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Maintain adequate ventilation in your coop during the winter months.

Healthy Winter Chicken Coop

When temperatures plummet in winter, it’s imperative to provide your chickens with sufficient shelter from the weather. Even with cold temperatures, a henhouse must provide adequate ventilation. People commonly make the mistake of insulating the coop to a point that limits air circulation. With no air movement, humidity builds up inside the coop, which can lead to frostbite on chickens’ fleshy parts — combs or wattles.

If you notice that their toes are frostbitten, that’s a sign that your roost is too small, because chickens normally lower their bodies onto their feet, protecting their talons with their feathers. Lack of proper ventilation can also create a buildup of ammonia gas from their droppings, which can damage your chickens’ lungs.

Even though you must avoid drafts from passing through the coops in the winter, you need to allow for enough air flow to provide your chickens with fresh air. The overhang of your chicken coop, where the walls meet the roof, is a great place for a screened window to increase ventilation.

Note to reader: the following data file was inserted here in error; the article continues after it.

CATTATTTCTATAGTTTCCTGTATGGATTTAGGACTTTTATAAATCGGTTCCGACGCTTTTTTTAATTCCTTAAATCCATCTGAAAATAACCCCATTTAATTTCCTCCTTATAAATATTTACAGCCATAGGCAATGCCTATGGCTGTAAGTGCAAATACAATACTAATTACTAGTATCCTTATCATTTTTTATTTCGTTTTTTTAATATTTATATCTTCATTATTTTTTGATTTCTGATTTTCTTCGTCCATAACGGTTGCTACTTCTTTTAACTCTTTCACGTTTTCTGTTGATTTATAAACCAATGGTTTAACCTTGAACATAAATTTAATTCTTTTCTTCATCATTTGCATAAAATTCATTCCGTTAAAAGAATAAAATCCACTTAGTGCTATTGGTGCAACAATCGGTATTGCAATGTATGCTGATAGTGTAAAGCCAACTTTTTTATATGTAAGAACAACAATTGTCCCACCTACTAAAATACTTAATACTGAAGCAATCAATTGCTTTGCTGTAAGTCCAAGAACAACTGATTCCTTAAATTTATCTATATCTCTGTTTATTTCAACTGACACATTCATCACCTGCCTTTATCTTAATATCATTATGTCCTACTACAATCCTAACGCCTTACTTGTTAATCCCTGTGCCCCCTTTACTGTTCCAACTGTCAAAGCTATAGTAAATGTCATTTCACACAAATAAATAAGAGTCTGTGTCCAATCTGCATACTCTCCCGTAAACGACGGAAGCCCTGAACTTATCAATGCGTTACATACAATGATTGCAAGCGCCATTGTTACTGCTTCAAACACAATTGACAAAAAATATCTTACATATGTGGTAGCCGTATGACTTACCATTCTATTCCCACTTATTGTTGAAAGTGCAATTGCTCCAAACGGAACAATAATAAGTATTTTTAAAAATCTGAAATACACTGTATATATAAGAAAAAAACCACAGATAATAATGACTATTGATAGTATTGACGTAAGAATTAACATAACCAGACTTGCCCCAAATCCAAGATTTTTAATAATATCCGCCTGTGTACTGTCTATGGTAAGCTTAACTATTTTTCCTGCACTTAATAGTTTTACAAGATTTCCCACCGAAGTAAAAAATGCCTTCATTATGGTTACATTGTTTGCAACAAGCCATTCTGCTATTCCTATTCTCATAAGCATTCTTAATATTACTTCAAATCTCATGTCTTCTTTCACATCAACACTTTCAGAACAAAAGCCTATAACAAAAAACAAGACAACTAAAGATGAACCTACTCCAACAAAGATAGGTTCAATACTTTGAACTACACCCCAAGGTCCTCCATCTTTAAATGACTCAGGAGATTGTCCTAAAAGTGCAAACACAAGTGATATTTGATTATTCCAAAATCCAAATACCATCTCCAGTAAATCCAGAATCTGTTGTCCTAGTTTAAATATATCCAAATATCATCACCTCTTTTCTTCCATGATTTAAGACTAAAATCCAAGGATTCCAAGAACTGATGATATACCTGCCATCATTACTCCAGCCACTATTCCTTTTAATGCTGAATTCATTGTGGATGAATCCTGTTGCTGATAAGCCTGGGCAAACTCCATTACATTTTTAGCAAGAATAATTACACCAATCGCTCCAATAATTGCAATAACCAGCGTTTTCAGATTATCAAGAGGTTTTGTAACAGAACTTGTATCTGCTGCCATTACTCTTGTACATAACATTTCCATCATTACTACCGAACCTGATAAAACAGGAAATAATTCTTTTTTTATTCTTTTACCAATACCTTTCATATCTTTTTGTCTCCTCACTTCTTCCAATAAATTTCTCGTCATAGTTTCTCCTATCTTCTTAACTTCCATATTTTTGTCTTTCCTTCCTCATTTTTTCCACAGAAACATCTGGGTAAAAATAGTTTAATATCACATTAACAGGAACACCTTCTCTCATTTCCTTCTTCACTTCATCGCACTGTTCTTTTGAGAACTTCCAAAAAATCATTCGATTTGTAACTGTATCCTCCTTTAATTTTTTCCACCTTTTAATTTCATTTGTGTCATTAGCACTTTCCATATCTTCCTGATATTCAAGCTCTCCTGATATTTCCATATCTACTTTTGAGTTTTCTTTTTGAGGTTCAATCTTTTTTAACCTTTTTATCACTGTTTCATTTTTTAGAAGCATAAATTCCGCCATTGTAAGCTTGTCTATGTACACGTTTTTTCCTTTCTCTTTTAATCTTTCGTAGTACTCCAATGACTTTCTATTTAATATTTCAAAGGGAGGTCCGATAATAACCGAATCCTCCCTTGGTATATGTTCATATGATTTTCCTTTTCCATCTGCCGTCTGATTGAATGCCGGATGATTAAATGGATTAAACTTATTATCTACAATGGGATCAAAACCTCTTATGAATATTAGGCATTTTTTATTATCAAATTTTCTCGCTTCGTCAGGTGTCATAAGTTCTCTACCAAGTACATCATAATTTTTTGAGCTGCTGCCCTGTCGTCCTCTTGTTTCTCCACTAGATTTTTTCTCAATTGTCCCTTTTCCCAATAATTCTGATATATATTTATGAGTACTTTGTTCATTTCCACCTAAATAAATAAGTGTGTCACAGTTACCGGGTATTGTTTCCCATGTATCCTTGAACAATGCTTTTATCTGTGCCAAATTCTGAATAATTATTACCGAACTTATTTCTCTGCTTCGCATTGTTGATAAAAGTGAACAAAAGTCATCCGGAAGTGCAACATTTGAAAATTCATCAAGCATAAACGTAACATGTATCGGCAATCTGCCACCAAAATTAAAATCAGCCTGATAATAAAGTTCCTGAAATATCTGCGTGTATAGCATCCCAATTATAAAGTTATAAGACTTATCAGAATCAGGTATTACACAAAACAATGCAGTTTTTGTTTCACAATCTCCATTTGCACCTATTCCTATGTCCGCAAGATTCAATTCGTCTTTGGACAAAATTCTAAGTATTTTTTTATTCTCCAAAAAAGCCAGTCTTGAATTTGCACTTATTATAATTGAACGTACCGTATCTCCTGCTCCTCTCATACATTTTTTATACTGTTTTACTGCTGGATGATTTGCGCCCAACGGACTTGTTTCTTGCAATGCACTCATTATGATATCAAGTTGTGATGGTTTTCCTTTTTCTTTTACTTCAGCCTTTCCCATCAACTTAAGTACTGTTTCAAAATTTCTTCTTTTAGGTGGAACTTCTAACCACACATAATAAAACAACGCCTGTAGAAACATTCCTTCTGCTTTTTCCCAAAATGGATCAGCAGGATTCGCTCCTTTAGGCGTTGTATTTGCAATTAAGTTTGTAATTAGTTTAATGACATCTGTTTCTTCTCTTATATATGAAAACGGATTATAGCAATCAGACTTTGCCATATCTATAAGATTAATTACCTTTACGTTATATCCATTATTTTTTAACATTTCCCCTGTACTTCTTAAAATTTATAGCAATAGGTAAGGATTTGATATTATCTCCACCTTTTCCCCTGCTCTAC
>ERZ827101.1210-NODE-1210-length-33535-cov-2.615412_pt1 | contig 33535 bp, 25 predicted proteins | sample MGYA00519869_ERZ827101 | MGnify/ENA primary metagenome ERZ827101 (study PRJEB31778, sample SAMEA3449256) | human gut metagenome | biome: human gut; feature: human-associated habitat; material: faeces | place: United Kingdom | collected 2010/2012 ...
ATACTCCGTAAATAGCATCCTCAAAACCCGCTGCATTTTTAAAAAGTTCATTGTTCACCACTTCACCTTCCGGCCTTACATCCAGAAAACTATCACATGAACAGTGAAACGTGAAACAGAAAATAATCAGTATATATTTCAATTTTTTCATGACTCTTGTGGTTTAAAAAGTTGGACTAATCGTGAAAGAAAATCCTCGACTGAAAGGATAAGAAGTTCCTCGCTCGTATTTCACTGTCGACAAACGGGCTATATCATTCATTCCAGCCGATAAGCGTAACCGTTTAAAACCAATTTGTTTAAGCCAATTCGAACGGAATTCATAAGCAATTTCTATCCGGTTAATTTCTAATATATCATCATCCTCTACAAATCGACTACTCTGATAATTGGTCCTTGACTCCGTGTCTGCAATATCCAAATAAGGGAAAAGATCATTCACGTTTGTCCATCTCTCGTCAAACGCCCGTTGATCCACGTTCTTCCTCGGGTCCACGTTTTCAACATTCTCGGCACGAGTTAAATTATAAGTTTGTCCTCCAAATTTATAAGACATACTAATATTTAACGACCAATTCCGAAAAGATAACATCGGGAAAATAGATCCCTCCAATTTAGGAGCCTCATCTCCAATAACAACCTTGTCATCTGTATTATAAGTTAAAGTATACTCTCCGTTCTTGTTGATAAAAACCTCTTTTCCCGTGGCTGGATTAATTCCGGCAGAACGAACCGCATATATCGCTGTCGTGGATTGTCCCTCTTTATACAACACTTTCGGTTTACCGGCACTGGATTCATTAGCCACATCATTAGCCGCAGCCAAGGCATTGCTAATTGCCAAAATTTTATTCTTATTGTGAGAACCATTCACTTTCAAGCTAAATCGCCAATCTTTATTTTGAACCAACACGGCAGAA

Any time you are altering your coop, it is wise to ensure that the roof and floor are still waterproof, because one of the keys to staying warm is to stay dry. Wet living conditions for chickens can bring upon disease and death within a few days.

If your birds are particularly susceptible to the cold or if you have extremely chilly winters, you may want to install a heatproducing bulb because the coop temperature needs to be only slightly above freezing to keep chickens comfortable and to prevent frostbite. An overly warm coop will interfere with the birds’ ability to tolerate cold temperatures.